Infectious Disease

Risk of the transmission of SARS-CoV-2 among roommates in the hospital “quite high”

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Karan, Klompas and Rhee report that they have received numerous grants and other fees relevant to the study. Please see the study for all authors relevant financial information.

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Almost 40% of patients who shared a room with a patient with SARS-CoV-2 in a Boston hospital became infected within 14 days, according to study results published in Clinical Infectious Diseases.

The researchers concluded that “the nosocomial spread of SARS-CoV-2 is relatively rare with standard infection protocols”, but “there is a high risk of transmission for patients in shared hospital rooms when their roommate is acutely infected”.

Abraar Karan Pullquote

Three of the researchers – Abraar Karan, MD, MPH, DTM & H, an internal medicine physician at Brigham and Women’s Hospital and Harvard Medical School, and Brigham & Women’s Epidemiologists Michael Klompas, MD, MPH, and Chanu Rhee, MD, MPH answered questions about the course.

“The risk of COVID-19 spreading is quite high when you are in a room with someone contagious with the virus for several hours,” they told Healio. “Remember, this type of scenario can happen at home – it can happen in workplaces, it can happen anywhere and it can spread even before people show symptoms. In fact, hospitals have better ventilation than the community. This is another piece of data that tells us to be extra careful, especially during a surge in the virus. “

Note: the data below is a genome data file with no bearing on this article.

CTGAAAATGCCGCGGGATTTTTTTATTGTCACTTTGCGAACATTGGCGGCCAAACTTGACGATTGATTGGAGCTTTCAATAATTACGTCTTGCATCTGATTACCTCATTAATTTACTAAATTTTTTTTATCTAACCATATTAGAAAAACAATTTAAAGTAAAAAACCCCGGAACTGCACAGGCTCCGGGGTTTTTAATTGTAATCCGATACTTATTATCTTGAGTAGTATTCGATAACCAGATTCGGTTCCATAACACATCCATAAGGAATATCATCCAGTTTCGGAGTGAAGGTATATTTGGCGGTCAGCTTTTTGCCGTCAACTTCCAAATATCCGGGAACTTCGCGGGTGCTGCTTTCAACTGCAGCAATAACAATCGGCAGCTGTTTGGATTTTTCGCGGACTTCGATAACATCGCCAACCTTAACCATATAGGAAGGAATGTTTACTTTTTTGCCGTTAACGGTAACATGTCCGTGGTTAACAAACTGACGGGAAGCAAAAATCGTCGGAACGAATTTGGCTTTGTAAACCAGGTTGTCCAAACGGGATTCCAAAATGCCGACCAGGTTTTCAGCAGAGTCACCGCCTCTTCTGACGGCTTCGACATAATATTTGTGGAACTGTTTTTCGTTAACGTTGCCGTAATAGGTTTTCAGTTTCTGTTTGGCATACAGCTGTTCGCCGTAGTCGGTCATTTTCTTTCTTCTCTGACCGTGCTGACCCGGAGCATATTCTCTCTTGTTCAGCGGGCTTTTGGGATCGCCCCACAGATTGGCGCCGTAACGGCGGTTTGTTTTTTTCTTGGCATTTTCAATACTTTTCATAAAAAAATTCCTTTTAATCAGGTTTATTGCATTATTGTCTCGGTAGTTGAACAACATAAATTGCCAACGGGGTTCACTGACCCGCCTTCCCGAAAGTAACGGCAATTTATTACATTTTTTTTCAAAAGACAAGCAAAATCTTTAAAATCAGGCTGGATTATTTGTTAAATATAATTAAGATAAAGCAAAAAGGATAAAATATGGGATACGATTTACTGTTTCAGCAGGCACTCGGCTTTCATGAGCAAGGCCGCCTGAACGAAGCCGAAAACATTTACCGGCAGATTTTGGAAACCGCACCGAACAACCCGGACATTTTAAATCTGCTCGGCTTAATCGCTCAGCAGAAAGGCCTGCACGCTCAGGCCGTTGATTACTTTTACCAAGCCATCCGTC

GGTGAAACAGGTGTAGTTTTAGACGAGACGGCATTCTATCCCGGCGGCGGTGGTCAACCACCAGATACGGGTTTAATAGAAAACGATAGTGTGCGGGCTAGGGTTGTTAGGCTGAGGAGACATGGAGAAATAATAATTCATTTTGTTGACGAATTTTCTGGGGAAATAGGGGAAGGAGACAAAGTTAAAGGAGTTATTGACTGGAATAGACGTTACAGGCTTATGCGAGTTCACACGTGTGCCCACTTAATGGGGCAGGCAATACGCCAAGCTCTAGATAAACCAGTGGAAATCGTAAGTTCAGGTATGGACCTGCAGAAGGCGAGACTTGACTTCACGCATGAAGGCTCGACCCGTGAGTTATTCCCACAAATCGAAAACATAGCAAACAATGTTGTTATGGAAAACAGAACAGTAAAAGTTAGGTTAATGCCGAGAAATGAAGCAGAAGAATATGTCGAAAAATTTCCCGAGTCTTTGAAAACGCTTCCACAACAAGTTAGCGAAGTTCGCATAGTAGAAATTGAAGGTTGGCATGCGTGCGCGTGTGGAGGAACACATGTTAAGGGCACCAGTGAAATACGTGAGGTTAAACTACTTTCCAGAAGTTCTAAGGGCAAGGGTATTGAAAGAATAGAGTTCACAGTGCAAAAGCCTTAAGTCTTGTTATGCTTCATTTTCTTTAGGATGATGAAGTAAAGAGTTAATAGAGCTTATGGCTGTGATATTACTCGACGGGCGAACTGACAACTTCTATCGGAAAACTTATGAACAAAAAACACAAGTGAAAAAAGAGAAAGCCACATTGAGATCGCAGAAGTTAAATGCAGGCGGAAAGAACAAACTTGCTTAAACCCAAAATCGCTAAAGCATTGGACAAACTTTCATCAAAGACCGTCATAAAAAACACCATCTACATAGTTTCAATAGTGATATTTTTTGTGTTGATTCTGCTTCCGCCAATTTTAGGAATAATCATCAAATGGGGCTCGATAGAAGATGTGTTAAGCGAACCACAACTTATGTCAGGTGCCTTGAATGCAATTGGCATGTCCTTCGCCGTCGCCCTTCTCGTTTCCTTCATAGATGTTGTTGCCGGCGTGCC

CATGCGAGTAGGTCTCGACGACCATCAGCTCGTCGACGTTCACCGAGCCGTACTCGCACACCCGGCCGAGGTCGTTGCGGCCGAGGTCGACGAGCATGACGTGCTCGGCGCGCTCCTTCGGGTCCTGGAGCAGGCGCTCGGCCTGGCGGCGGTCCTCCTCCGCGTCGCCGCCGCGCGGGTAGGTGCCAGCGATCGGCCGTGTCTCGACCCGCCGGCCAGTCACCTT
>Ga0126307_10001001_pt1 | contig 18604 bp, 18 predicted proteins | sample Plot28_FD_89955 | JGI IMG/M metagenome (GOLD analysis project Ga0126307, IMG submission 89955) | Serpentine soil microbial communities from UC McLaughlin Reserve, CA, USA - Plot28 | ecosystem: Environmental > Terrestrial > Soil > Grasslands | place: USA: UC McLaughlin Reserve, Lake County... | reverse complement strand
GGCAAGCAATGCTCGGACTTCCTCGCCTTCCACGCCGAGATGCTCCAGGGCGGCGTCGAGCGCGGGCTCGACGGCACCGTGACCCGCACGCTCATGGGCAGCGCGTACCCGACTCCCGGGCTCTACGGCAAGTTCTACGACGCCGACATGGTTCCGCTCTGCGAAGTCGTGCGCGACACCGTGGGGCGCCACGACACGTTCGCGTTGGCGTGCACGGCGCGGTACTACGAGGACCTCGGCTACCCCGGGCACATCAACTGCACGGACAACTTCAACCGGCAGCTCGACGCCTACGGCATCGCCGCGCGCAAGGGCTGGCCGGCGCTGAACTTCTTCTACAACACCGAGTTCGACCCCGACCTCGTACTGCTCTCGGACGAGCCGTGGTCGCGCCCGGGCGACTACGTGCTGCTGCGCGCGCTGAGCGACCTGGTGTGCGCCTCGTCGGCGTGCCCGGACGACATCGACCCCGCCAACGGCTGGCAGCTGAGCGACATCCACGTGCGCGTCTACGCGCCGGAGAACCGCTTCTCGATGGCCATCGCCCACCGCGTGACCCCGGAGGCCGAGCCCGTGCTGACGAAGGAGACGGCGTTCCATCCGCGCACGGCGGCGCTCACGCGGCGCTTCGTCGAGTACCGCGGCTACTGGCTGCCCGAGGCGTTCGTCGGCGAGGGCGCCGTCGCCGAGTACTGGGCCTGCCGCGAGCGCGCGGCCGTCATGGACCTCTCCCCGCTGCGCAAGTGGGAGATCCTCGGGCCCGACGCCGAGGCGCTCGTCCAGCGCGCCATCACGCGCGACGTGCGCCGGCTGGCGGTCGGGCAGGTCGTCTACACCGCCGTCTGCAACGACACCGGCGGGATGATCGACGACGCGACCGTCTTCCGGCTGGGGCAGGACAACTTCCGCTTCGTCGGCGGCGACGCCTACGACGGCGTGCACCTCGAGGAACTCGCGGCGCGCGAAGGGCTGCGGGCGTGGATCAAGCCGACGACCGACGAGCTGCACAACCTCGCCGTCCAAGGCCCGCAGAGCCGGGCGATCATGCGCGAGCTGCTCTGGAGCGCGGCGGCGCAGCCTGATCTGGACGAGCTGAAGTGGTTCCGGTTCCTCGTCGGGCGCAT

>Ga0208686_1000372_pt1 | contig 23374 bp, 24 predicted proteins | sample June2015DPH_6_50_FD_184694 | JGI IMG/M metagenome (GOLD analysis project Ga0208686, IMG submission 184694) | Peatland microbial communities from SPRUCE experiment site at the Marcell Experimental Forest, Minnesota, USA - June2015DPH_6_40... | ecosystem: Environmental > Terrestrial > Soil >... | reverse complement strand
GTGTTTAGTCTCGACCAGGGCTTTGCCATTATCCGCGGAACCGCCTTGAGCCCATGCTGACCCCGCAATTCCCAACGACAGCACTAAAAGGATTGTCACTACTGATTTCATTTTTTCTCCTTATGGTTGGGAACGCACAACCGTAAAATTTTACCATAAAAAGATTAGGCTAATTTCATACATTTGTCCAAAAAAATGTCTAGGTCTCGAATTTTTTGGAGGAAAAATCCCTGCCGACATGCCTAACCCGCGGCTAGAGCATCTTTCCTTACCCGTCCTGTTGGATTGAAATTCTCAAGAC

Michael Klompas

Chanu Rhee

The researchers analyzed the transmission of SARS-CoV-2 in 11,290 patients who shared hospital rooms between September 2020 and April 2021. They calculated the percentage of exposed roommates who had a positive COVID-19 test within 2 weeks of exposure and analyzed risk factors for transmission.

A total of 25 patients tested positive for SARS-CoV-2, eight of whom tested via the hospital’s repeat testing policy, seven via cluster exams, four via tests for new symptoms, four via admission tests, one via pre-procedural tests, and one during re-admission.

Of 31 patients who shared a room with a patient with SARS-CoV-2, 12 (39%) tested positive for the virus.

Karan, Klompas and Rhee said it was “essential” for clinicians to consider that the virus could spread in hospitals, but noted that the likelihood of good infection control guidelines is low.

“Hospitals must balance the need for basic patient care against the risk of transmission in shared patient rooms. Therefore, during periods of high community incidence (or hospitalized outbreaks), risk reduction strategies such as rapid tests, serial tests, and only vaccinated patients should be placed in shared rooms, ”they said.

References:

KaranA, et al. Clin Infect Dis. 2021; doi: 10.1093 / cid / ciab564.

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